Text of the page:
Fruitful Sites
  • Language: en
  • Pages: 240

Fruitful Sites

Gardens are sites that can be at one and the same time admired works of art and valuable pieces of real estate. As the first account in English to be wholly based on contemporary Chinese sources, this beautifully illustrated book grounds the practices of garden-making in Ming Dynasty China (1369–1644) firmly in the social and cultural history of the day. Who owned gardens? Who visited them? How were they represented in words, in paintings and in visual culture generally, and what meanings did these representations hold at different levels of Chinese society? Drawing on a wide range of recent work in cultural theory, Craig Clunas provides for the first time a historical and materialist account of Chinese garden culture, and replaces broad generalizations and orientalist fantasy with a convincing picture of the garden's role in social life.

Bridge (Reaktion Books).
  • Language: en

Bridge (Reaktion Books).

  • Type: Book
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  • Published: 2007
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  • Publisher: Unknown

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Celebrity
  • Language: en
  • Pages: 208

Celebrity

In contemporary society, the cult of celebrity is inescapable. Anyone can be turned into a celebrity, and anything can be made into a celebrity event. Celebrity has become a part of everyday life, a common reference point. But how have people like Elvis Presley, John Lennon, Bill Clinton or Princess Diana impressed themselves so powerfully on the public mind? Do they have unique qualities, or have their images been constructed by the media? And what of the dark side of celebrity – why is the hunger to be in the public eye so great that people are prepared to go to any lengths to achieve it, as numerous mass murderers and serial killers have done. Chris Rojek brings together celebrated figu...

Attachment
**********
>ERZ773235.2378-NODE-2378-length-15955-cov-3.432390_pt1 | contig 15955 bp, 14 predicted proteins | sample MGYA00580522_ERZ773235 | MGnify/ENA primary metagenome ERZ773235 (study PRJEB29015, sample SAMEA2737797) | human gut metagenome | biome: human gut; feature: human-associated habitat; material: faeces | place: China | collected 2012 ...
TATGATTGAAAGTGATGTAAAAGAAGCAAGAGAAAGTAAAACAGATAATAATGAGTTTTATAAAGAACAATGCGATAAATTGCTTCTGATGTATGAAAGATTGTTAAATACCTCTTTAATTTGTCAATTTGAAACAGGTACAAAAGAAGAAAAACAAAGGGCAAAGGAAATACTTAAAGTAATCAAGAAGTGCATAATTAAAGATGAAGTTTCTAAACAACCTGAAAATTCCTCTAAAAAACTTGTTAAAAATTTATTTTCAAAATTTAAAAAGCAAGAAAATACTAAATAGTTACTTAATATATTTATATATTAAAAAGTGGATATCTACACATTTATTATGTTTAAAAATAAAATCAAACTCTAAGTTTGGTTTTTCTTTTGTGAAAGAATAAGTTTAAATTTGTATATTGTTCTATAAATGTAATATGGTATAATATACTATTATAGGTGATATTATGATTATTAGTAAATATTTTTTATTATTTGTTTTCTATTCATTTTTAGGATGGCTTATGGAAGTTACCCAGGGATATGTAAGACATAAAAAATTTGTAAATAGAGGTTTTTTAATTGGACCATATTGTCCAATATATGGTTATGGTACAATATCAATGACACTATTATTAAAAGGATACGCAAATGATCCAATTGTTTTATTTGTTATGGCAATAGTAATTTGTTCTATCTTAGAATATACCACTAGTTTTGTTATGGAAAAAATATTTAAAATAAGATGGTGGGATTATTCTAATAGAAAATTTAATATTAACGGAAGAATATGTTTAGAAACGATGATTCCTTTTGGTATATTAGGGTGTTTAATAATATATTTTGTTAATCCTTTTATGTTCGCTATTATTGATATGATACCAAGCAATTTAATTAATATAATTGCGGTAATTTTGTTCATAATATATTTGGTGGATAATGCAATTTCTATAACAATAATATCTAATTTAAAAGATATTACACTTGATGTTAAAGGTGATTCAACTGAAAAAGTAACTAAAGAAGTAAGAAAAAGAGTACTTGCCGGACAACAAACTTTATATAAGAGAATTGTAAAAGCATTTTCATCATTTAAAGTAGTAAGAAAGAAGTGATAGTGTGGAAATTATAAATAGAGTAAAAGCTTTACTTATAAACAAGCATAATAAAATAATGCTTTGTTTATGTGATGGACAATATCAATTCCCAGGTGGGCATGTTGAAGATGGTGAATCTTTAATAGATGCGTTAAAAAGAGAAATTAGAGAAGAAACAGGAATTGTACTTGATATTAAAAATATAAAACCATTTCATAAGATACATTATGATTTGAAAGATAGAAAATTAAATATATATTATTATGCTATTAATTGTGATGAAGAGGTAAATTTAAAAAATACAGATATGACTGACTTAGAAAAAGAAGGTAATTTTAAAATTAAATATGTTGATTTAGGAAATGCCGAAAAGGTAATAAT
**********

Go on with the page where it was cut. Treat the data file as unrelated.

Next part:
Factory
  • Language: en
  • Pages: 224

Factory

Gillian Darley traces the history of the modern factory, from the utopian schemes of Robert Owen or Claude Ledoux in the early 19th century, through the great modernist "cathedrals of industry" of Peter Behrens, Albert Kahn and Frank Lloyd Wright.

Cockroach
  • Language: en
  • Pages: 200

Cockroach

  • Categories: Art

The cockroach could not have scuttled along, almost unchanged, for two hundred and fifty million years – some two hundred and forty-nine before man evolved – unless it was doing something right. It would be fascinating as well as instructive to have access to the cockroach’s own record of its life on earth, to know its point of view on evolution and species domination over the millennia. Such chronicles would perhaps radically alter our perceptions of the dinosaur’s span and importance – and that of our own development and significance. We might learn that throughout all these aeons, the dominant life form has been, if not the cockroach itself, then certainly the insect. Attempts t...

Frankenstein, Creation and Monstrosity
  • Language: en
  • Pages: 215

Frankenstein, Creation and Monstrosity

Elizabeth A. Kaye specializes in communications as part of her coaching and consulting practice. She has edited Requirements for Certification since the 2000-01 edition.

Peacock
  • Language: en
  • Pages: 192

Peacock